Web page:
Submitted manuscripts should not have been published previously, nor be under consideration for publication elsewhere (except conference proceedings papers). All manuscripts are thoroughly refereed through a single-blind peer-review process. A guide for authors and other relevant information for submission of manuscripts is available on the Instructions for Authors page. Water is an international peer-reviewed open access semimonthly journal published by MDPI.

Please visit the Instructions for Authors page before submitting a manuscript. The Article Processing Charge (APC) for publication in this open access journal is 2000 CHF (Swiss Francs). Submitted papers should be well formatted and use good English. Authors may use MDPI's English editing service prior to publication or during author revisions.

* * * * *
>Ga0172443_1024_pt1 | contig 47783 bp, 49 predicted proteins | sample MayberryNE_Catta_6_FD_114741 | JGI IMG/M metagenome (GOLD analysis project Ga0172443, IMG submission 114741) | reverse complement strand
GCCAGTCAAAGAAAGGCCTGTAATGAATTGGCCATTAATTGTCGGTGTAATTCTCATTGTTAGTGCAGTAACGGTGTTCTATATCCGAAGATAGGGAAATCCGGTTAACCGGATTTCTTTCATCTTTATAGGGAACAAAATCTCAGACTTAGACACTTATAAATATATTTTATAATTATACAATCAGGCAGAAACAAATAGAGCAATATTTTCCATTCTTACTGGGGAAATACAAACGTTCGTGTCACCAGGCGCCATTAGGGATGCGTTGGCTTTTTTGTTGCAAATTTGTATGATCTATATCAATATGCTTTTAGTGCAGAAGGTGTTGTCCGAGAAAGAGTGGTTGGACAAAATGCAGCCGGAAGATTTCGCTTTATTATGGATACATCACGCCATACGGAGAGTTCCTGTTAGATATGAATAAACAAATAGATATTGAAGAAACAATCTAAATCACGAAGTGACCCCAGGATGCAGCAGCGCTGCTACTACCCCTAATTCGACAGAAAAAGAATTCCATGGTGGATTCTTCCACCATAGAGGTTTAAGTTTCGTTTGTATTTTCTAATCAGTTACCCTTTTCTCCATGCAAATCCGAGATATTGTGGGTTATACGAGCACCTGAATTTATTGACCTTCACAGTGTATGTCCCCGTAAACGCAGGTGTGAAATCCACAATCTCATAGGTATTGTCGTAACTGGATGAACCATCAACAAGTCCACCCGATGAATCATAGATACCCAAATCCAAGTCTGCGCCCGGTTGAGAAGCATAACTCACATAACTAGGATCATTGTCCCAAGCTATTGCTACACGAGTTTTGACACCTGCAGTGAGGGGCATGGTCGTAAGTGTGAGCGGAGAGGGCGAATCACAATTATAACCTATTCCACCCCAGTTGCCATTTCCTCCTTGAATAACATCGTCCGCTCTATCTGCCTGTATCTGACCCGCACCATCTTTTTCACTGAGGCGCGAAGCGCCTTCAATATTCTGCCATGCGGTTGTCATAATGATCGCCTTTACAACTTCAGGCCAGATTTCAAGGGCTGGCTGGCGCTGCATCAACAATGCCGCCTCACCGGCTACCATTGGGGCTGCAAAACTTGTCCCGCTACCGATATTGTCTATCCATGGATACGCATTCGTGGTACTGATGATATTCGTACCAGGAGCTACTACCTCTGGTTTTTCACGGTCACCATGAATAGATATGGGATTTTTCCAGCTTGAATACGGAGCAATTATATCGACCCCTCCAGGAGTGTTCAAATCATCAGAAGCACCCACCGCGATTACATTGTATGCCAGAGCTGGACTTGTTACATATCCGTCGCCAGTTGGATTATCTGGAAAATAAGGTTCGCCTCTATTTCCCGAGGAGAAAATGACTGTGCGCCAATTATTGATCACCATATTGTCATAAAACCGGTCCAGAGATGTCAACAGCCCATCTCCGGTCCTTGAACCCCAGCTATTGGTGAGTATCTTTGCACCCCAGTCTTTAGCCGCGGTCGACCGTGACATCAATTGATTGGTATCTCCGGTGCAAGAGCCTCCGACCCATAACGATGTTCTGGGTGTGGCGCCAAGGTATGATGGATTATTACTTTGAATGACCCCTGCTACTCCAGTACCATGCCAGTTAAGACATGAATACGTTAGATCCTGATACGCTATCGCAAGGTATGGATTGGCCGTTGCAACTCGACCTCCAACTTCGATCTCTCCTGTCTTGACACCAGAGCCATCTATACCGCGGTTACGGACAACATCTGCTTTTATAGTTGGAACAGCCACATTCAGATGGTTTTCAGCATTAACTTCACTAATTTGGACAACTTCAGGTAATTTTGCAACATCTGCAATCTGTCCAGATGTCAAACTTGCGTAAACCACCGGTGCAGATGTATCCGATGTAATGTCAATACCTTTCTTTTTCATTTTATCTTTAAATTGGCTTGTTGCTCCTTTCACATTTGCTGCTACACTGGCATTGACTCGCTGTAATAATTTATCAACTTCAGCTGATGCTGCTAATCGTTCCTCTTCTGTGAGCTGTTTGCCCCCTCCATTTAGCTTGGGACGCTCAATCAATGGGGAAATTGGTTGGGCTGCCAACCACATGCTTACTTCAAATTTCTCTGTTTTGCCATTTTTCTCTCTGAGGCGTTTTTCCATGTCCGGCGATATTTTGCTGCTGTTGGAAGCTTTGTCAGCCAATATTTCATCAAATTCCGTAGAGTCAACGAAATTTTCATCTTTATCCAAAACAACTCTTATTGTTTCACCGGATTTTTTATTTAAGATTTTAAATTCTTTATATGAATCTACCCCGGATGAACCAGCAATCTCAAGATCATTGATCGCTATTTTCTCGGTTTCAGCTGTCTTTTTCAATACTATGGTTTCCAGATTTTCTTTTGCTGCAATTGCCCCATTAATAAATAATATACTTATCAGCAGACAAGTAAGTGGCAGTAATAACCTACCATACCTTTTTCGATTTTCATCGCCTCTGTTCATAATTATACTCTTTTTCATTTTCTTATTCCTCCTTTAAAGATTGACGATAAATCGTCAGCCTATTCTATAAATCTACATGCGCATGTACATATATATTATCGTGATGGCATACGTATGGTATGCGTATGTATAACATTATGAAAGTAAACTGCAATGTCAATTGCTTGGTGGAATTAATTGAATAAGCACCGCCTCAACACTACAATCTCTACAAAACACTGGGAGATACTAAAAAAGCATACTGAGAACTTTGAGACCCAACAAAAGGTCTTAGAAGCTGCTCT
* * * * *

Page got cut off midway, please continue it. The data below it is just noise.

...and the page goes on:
Keywords

  • emergent contaminants
  • potentially toxic metals
  • freshwater quality
  • soil degradability
  • environmental risk assessment
  • ecological indicators
  • ecotoxicological tools
  • climate change

Published Papers (4 papers)

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Research

Article
Assessment of the Environmental Impact of Acid Mine Drainage on Surface Water, Stream Sediments, and Macrophytes Using a Battery of Chemical and Ecotoxicological Indicators
Water 2021, 13(10), 1436; https://doi.org/10.3390/w13101436 - 20 May 2021
Viewed by 2029
Abstract
Mining activities at the Portuguese sector of the Iberian Pyrite Belt (IPB) have been responsible for the pollution of water, sediments, and biota, caused by the acid mine drainage (AMD) from the tailing deposits. The impact has been felt for years in the [...] Read more.